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Depression is the leading cause of disability, WHO

By Iregi Mwenja | Apr 7th 2017 | 2 min read
The World Health Day will be celebrated on 7 April, the high point in World Health Organization’s year-long campaign on depression. The theme is “Depression: let’s talk”.

According to a WHO report released in February, depression is the leading cause of ill-health and disability worldwide.

More than 322 million people are now living with depression, an increase of more than 18 per cent between 2005 and 2015.

Lack of support for people with mental disorders, coupled with a fear of stigma, prevent many from accessing the treatment they need to live healthy, productive lives.

According to the WHO, every dollar invested in improving access to treatment leads to a return of $4 in better health and productivity.

The overall goal of the campaign is that more people with depression, everywhere in the world, both seek and get help.

In Nakuru County, Psychiatric Disability Organization (PDO) joined by Red Cross volunteers will be celebrating the day at the Nakuru Women Prison, where the organisation offers psychosocial supports to inmates and their babies.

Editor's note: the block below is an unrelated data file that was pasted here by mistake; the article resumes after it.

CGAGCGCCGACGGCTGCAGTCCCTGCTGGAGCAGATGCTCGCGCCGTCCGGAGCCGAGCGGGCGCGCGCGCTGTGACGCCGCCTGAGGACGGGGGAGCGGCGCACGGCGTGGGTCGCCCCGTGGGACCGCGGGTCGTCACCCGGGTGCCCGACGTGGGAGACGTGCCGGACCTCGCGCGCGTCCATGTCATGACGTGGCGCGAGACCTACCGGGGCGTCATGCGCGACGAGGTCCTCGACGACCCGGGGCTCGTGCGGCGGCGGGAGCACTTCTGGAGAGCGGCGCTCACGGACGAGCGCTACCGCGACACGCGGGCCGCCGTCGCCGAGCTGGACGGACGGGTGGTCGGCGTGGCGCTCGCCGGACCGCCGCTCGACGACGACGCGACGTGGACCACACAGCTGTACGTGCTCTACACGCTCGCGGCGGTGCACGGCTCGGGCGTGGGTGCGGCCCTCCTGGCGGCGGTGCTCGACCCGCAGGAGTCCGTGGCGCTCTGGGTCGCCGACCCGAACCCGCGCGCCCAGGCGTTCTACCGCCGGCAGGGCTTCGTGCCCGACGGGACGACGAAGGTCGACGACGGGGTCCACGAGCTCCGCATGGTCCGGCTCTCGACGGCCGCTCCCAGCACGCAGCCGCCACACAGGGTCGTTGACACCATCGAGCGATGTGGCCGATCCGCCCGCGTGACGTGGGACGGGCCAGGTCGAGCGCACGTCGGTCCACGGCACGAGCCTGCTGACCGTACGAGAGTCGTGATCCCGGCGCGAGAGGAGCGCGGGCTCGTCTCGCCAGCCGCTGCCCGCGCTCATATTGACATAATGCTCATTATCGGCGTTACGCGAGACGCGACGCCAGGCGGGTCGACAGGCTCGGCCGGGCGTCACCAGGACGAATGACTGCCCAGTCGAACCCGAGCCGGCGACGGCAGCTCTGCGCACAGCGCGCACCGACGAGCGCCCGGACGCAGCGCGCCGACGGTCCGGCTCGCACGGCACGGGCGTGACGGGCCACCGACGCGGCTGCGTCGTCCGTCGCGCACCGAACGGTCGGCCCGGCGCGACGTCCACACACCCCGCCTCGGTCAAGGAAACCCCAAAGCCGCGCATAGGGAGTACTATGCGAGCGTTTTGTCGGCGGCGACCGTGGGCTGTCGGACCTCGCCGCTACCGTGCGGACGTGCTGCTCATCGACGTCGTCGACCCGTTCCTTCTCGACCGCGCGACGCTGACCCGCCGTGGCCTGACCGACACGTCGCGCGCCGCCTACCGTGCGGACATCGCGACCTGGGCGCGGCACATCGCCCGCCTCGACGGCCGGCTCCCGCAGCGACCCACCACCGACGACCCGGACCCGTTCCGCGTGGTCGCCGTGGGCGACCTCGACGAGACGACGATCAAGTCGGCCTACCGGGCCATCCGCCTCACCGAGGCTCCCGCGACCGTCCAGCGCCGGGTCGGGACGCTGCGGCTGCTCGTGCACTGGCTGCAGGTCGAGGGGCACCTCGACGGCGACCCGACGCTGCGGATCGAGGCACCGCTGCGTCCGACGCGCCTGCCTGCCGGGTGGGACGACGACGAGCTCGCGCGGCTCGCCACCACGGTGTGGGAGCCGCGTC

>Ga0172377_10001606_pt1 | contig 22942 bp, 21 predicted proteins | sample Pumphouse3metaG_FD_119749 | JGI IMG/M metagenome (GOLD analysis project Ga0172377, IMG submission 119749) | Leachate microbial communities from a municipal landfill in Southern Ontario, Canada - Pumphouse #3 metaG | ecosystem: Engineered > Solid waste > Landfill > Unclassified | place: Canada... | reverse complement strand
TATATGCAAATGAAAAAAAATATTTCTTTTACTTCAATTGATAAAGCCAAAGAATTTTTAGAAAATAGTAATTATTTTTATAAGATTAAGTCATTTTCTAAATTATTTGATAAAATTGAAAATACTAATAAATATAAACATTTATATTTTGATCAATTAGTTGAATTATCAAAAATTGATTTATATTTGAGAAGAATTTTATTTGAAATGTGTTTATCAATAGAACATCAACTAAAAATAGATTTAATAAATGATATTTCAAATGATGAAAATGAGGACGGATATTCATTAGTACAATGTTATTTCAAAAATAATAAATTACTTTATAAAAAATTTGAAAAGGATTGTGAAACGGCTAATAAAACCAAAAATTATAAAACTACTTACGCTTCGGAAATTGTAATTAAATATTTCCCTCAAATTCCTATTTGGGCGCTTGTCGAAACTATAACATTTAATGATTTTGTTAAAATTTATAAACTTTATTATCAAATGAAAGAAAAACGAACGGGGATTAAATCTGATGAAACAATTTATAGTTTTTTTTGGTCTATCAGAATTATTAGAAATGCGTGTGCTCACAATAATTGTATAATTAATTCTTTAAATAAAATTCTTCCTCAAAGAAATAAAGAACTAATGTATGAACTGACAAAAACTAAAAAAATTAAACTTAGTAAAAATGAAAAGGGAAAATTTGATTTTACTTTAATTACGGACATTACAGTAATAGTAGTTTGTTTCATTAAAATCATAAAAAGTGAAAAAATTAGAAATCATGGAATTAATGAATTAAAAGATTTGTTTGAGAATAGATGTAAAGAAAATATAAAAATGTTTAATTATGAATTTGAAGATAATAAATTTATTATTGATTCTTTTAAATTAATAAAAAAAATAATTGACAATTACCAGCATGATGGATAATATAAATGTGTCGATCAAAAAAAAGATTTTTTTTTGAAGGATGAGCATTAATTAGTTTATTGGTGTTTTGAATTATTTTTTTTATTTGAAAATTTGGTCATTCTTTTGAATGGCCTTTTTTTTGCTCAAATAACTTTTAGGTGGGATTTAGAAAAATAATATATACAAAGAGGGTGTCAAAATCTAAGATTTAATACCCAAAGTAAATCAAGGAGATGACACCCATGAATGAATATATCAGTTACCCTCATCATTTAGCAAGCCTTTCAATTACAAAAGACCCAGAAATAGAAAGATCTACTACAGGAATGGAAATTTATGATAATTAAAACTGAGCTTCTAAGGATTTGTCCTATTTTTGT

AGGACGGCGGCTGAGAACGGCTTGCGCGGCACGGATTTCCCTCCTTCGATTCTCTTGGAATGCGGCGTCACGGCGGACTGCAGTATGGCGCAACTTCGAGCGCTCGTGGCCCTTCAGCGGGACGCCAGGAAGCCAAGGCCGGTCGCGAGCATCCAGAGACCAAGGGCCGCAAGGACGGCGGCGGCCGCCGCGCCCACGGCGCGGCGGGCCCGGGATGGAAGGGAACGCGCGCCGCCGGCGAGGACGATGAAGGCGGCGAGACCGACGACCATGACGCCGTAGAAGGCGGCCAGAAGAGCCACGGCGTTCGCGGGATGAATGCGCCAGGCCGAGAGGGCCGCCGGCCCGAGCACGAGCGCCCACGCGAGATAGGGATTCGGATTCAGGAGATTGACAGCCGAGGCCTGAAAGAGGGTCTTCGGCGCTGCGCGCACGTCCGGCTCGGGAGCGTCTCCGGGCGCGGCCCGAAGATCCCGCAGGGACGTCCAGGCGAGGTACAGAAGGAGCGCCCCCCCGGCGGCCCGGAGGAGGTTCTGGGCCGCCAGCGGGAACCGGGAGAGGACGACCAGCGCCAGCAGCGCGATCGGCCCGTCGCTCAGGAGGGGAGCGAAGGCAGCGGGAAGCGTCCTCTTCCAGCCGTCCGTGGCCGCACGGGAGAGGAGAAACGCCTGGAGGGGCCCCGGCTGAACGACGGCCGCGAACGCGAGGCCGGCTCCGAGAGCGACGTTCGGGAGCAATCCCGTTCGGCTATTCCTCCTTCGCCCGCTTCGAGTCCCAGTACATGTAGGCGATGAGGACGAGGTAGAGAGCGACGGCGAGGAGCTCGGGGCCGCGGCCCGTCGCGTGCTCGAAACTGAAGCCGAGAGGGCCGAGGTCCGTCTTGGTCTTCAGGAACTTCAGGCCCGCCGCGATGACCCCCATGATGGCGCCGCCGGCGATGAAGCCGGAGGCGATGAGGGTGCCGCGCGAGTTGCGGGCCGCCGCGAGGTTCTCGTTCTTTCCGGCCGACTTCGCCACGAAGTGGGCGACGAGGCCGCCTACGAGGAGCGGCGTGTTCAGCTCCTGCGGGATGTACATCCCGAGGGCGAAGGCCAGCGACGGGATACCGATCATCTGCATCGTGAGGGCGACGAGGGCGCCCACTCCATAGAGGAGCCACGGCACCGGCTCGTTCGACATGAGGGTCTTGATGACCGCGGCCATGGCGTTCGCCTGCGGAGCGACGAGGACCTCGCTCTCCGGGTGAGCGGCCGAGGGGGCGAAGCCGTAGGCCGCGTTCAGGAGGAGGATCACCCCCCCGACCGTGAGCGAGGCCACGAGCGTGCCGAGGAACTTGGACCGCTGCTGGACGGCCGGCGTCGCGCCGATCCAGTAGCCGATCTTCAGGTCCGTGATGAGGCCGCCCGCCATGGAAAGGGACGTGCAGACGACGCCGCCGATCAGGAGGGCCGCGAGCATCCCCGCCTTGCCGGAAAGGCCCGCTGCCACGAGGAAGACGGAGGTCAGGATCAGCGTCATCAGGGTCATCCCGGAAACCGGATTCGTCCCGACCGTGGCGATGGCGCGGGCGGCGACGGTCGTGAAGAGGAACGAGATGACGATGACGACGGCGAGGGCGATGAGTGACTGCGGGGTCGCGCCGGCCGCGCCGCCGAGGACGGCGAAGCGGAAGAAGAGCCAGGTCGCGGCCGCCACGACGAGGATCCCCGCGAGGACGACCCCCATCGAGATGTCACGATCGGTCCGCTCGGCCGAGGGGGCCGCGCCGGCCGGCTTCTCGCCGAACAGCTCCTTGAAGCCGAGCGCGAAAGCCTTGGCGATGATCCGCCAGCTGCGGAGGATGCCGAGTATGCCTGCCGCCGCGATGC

Prisons have a high concentration of people with mental illness. Reports by the U.S. Bureau of Justice Statistics shows prevalence estimates were three to 12 times higher than in community samples, reaching as high as 64%.

It was these grim statistics and the level of marginalization and stigma associated with imprisonment that informed PDO’s decision to celebrate the World Health Day at the facility.

Depression is a persistent sadness and a loss of interest in activities that people normally enjoy, accompanied by an inability to carry out daily activities for two weeks or more accompanied by an inability to carry out daily activities, for 14 days or longer.

Lack of energy, shifts in appetite or sleep patterns, substance abuse, anxiety, feelings of worthlessness and thoughts of self-harm or suicide are also common and can affect entire families.

Treatment can be difficult to access, while a fear of stigma also prevents many people from seeking the help required to live healthy and productive lives.

PDO offers both online and telephone support to people in psychological distress targeting the poor and marginalised people who cannot afford or access professional help.

Let’s talk. Do not suffer in silence. Let is support those in distress by listening to the theme and being supportive. Let us #killstigma for mental health.
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